The “primitive” Friday demonstrates exceedingly good values superiorto those of the “civilized” Crusoe.
Friday’s honesty, loyalty, andnatural innocence are unequaled by Crusoe’s deceptiveness, lack of trust inFriday, and pessimistic ideas. Early life in “civilization” givesCrusoe preconceptions that don’t allow for simple, natural thinking. Yet,Friday, raised as a “savage”, is given to simple childlike behavior. When compared with Crusoe, Friday triumphs with his good-natured morals. Friday’s honesty is apparent, not only to the reader, but also to Crusoe. Crusoe’s own description of Friday is evidence of this, “I had a singularsatisfaction in the fellow himself: his simple, unfeigned honesty appeared to memore and more every day”(148).
Crusoe specifies Friday’s honesty as”simple” and “unfeigned”. It seems Crusoe would haveexpected a “savage” to be misleading, also a sign of hispreconceptions. Again, when Crusoe is jealous of Friday at his expression of joyat the thought of his own country, Crusoe “found everything he said was sohonest and so innocent, that I could find nothing to nourish mysuspicion”(152). Crusoe’s jealousy stems from his “civilized”thinking, and Friday’s pure expression of truth comes from his”primitive” ways. Yet, when Friday surprises Crusoe with a simple andinnocent question Crusoe “pretended not to hear him”(150). Crusoe issurprised and attempts to deceive Friday to forget the question.
It seemsCrusoe’s natural reaction in that situation is to lie. Friday has an honestythat Crusoe cannot compete with. In everything that Friday says and does, herelates only the truth because Friday does not know differently. Furthermore,part of this honesty comes from Friday’s deep loyalty to Crusoe.
Friday’sservitude to Crusoe is demonstrated immediately after his rescue when Friday puthis head on the ground and put Crusoe’s foot on his head. From that point on,Friday is completely loyal to Crusoe. After a good while, Crusoe is even awareof this fact, “I daresay he would have sacrificed his life to save mineupon any occasion whatsoever”(147). Yet, Crusoe doesn’t trust Friday,”While my jealousy of him lasted, you may be sure I was every day pumpinghim, to see if he would discover any of the new thoughts which I suspected werein him”(152), he thinks Friday would leave and become a cannibal andCrusoe. Crusoe later realizes his mistake, “the honest, gratefulcreature.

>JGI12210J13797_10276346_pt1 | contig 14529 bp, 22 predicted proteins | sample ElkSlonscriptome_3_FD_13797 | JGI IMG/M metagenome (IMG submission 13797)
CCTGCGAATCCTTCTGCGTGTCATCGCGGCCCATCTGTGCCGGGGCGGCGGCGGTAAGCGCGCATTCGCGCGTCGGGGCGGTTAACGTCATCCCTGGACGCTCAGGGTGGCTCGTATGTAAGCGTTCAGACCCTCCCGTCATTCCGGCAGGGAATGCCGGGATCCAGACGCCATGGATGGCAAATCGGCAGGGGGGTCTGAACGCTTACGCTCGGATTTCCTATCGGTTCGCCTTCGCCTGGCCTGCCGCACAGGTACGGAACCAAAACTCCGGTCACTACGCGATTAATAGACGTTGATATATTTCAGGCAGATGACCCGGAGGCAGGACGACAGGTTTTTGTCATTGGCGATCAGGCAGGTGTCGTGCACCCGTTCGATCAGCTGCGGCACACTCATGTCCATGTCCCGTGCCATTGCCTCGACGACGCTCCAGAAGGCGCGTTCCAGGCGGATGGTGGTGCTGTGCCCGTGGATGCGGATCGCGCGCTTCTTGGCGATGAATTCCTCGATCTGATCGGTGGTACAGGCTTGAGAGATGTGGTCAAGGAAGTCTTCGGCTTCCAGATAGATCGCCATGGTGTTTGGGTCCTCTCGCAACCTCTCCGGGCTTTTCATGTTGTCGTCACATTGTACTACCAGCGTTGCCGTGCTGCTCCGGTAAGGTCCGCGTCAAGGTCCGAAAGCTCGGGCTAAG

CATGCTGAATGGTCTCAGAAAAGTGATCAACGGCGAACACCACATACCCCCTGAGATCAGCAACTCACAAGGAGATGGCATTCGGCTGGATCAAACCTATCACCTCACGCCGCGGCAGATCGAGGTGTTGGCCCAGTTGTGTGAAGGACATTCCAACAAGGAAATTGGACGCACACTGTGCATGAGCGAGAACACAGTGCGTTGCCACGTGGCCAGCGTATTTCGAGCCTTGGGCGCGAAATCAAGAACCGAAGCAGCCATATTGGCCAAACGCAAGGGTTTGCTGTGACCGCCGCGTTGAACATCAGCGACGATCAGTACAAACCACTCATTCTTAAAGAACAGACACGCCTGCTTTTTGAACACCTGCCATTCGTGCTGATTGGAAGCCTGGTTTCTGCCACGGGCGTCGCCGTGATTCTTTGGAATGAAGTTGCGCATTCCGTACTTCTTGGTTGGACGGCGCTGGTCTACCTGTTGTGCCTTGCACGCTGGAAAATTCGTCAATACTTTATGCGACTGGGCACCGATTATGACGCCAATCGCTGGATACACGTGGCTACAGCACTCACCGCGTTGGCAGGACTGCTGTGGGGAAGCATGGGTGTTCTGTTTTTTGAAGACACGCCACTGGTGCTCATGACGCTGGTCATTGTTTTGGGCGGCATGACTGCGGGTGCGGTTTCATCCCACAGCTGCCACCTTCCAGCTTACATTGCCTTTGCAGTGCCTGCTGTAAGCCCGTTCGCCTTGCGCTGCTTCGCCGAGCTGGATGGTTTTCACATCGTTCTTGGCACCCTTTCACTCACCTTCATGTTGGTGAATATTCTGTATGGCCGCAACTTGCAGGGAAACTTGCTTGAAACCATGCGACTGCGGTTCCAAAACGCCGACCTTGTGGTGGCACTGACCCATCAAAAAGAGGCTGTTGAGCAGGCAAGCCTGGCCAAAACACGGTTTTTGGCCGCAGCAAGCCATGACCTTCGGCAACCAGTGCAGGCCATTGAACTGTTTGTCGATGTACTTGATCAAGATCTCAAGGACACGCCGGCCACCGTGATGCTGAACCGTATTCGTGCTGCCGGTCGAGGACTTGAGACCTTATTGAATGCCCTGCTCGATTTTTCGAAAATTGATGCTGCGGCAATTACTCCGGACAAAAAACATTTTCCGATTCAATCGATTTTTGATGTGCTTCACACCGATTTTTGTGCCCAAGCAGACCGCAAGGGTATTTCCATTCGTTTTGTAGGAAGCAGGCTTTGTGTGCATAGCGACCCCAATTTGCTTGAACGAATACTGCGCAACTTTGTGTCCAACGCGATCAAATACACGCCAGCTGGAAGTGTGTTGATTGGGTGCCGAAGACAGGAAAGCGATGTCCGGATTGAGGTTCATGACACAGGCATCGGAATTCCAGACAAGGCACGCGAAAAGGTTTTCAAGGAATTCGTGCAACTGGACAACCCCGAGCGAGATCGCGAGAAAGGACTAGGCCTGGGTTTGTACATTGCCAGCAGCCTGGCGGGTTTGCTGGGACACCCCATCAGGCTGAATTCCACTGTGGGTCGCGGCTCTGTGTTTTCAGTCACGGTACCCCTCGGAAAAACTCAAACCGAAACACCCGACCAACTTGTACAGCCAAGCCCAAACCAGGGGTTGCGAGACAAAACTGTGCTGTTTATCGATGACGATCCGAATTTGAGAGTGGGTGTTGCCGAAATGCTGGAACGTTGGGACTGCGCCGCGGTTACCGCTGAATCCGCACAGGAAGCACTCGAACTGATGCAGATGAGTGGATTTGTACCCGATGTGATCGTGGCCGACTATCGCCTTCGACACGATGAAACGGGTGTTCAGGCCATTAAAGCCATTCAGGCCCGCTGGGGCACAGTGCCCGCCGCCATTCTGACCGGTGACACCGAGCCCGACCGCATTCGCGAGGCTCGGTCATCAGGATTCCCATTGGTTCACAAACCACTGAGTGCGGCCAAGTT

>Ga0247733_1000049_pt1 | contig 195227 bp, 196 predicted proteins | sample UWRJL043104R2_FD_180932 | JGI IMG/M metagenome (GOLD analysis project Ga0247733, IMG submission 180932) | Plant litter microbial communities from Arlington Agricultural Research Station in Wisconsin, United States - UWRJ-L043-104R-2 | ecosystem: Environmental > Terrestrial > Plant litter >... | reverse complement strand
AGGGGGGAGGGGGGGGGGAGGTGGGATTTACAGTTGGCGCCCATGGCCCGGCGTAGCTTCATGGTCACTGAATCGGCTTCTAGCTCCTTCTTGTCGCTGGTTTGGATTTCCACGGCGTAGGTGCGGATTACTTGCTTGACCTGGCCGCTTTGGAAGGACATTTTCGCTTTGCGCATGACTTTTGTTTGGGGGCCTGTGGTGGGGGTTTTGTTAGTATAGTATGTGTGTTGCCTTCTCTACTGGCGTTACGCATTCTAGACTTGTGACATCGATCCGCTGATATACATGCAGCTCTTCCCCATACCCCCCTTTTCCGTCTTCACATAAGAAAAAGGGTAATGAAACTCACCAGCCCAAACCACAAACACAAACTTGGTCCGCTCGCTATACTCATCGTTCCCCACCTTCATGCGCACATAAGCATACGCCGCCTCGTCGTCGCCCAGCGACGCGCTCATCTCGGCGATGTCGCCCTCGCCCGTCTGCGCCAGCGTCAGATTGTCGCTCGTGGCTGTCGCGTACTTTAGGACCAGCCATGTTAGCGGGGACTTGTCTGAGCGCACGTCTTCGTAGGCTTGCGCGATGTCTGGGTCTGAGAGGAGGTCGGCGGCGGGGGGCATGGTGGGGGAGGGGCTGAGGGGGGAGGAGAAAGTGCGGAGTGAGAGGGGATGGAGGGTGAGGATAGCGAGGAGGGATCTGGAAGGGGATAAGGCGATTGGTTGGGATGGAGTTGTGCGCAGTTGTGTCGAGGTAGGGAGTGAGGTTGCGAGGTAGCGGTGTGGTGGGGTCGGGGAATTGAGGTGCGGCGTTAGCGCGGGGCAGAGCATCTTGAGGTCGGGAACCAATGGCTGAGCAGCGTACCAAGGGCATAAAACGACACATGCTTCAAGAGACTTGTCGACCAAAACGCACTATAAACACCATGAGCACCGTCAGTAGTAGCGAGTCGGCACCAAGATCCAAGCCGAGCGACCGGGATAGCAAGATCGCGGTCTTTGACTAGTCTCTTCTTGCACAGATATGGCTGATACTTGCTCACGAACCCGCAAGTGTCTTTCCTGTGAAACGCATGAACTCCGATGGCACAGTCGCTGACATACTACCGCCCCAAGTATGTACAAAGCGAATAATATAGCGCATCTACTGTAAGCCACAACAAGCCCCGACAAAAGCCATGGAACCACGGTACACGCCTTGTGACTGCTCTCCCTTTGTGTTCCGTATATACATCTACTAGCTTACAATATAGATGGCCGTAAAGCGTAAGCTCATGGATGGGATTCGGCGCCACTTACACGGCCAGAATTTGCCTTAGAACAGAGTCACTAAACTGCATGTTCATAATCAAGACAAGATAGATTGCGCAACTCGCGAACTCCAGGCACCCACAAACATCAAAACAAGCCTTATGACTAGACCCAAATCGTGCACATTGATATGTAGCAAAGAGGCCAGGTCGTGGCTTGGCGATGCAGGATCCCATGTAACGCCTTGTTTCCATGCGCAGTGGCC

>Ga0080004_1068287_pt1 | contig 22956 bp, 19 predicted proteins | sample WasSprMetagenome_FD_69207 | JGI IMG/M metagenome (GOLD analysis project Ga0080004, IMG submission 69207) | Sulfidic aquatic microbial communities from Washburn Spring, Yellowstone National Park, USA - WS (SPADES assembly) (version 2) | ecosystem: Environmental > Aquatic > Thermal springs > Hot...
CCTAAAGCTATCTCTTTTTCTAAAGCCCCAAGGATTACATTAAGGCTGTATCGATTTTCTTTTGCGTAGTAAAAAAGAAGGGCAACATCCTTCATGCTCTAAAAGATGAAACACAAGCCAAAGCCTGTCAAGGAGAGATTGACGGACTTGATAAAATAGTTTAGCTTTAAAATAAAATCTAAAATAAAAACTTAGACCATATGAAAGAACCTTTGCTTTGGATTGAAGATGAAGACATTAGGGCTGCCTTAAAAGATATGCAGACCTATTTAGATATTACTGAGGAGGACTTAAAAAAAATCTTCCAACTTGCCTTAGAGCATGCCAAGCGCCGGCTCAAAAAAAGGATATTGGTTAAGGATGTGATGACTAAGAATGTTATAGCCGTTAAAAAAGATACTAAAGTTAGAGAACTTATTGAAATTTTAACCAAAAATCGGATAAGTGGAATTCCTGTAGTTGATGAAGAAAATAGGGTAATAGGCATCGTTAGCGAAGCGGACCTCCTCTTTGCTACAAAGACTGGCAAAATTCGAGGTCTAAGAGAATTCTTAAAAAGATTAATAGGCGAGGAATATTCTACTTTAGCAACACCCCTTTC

. . to my full satisfaction”(153). Next, Crusoe doesn’t trust Fridayin the beginning and places him outside to sleep, “I had placed a kind oftrap door. . .
every night”(145). Crusoe again is blinded by his”civilized” thoughts and thinks Friday may attempt to kill and eathim. Eventually Crusoe knows better, “For never man had a more faithful,loving, sincere, servant than Friday was to me: without passions, sullenness, ordesigns, perfectly obliged and engaged; his very affections were tied to me,like those of a child to a father”(145). Crusoe describes Friday as theperfect servant, almost like a father to a son.
Friday would give his life forCrusoe, yet Crusoe distrusts him. Only Crusoe’s “civilized” andtherefore evil thoughts on humanity could cause him to distrust such an honestservant. Crusoe spent time in “civilization” and thinks about thingsin an experienced, and rather pessimistic way. Friday, on the other hand, isinnocent of society and hasn’t been taught anyway to think. Crusoe believes thatman has a tendency to do evil, “the devil. .
. cause us to run upon ourdestruction by our own choice”(150). He thinks anyone, especially a”savage” would be tempted by the devil. Yet when he tries to explainto Friday about the devil, Crusoe exposes Friday’s pure and natural innocence,”but there appeared nothing of this kind in the notion of an evil spirit,of his origin, his being, his nature, and above all, of his inclination to doevil, and to draw us in to do so too”(150). Friday is very pure and simpleperson.
He boldly asks questions about God, “if God much stronger, muchmight as the wicked devil, why God no kill the devil, so make him no more dowicked”(150). Friday had “listened with great seriousness” andnow had thought with his pure and simple mind, and baffled Crusoe “I scarceknew what to say to him”(150). All of Friday’s questions and thoughts onGod are natural and simple, owing to his “primitive” upbringing. Friday surmounts and even shocks Crusoe in his honesty, loyalty, and innocence. Friday manifests all of his qualities to a point beyond Crusoe, because Fridayembraces these values with a “primitive” sense, not tainted by”civilization”. It seems that “civilization” is not what itshould be, and a “savage” has more of the qualities that a”civilized” man should have.
It brings up a question to society tolook at itself, and see what it is producing in people: values ormisconceptions?